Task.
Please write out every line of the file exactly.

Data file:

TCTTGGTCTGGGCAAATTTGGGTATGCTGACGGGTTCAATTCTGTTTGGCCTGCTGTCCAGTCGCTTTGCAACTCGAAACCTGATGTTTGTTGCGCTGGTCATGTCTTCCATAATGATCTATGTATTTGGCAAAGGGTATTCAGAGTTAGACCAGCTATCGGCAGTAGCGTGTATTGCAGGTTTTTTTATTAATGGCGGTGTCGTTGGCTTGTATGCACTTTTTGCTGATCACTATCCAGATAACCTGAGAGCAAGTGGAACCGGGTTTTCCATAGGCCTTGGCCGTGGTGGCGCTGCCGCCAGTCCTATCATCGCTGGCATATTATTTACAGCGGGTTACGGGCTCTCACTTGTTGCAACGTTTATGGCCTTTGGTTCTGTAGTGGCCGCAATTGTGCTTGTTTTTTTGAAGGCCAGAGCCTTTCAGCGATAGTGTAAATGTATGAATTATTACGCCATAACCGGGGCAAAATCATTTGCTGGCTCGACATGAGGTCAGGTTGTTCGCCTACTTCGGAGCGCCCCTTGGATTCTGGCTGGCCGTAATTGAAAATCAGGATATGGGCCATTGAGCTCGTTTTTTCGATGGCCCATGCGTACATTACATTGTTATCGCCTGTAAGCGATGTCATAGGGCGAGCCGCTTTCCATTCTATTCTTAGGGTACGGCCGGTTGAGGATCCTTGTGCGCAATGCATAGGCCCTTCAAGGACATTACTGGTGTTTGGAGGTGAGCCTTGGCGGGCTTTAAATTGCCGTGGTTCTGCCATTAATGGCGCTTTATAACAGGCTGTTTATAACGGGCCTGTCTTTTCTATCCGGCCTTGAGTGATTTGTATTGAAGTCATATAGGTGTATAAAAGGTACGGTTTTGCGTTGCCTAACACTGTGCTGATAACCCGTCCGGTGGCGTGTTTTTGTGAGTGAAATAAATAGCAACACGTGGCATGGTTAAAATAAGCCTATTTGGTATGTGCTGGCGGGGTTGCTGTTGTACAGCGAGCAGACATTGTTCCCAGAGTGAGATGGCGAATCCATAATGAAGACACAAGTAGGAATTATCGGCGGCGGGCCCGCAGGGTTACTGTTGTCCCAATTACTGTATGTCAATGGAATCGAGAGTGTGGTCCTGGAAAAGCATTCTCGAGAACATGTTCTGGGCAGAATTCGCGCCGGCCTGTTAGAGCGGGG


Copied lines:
TCTTGGTCTGGGCAAATTTGGGTATGCTGACGGGTTCAATTCTGTTTGGCCTGCTGTCCAGTCGCTTTGCAACTCGAAACCTGATGTTTGTTGCGCTGGTCATGTCTTCCATAATGATCTATGTATTTGGCAAAGGGTATTCAGAGTTAGACCAGCTATCGGCAGTAGCGTGTATTGCAGGTTTTTTTATTAATGGCGGTGTCGTTGGCTTGTATGCACTTTTTGCTGATCACTATCCAGATAACCTGAGAGCAAGTGGAACCGGGTTTTCCATAGGCCTTGGCCGTGGTGGCGCTGCCGCCAGTCCTATCATCGCTGGCATATTATTTACAGCGGGTTACGGGCTCTCACTTGTTGCAACGTTTATGGCCTTTGGTTCTGTAGTGGCCGCAATTGTGCTTGTTTTTTTGAAGGCCAGAGCCTTTCAGCGATAGTGTAAATGTATGAATTATTACGCCATAACCGGGGCAAAATCATTTGCTGGCTCGACATGAGGTCAGGTTGTTCGCCTACTTCGGAGCGCCCCTTGGATTCTGGCTGGCCGTAATTGAAAATCAGGATATGGGCCATTGAGCTCGTTTTTTCGATGGCCCATGCGTACATTACATTGTTATCGCCTGTAAGCGATGTCATAGGGCGAGCCGCTTTCCATTCTATTCTTAGGGTACGGCCGGTTGAGGATCCTTGTGCGCAATGCATAGGCCCTTCAAGGACATTACTGGTGTTTGGAGGTGAGCCTTGGCGGGCTTTAAATTGCCGTGGTTCTGCCATTAATGGCGCTTTATAACAGGCTGTTTATAACGGGCCTGTCTTTTCTATCCGGCCTTGAGTGATTTGTATTGAAGTCATATAGGTGTATAAAAGGTACGGTTTTGCGTTGCCTAACACTGTGCTGATAACCCGTCCGGTGGCGTGTTTTTGTGAGTGAAATAAATAGCAACACGTGGCATGGTTAAAATAAGCCTATTTGGTATGTGCTGGCGGGGTTGCTGTTGTACAGCGAGCAGACATTGTTCCCAGAGTGAGATGGCGAATCCATAATGAAGACACAAGTAGGAATTATCGGCGGCGGGCCCGCAGGGTTACTGTTGTCCCAATTACTGTATGTCAATGGAATCGAGAGTGTGGTCCTGGAAAAGCATTCTCGAGAACATGTTCTGGGCAGAATTCGCGCCGGCCTGTTAGAGCGGGG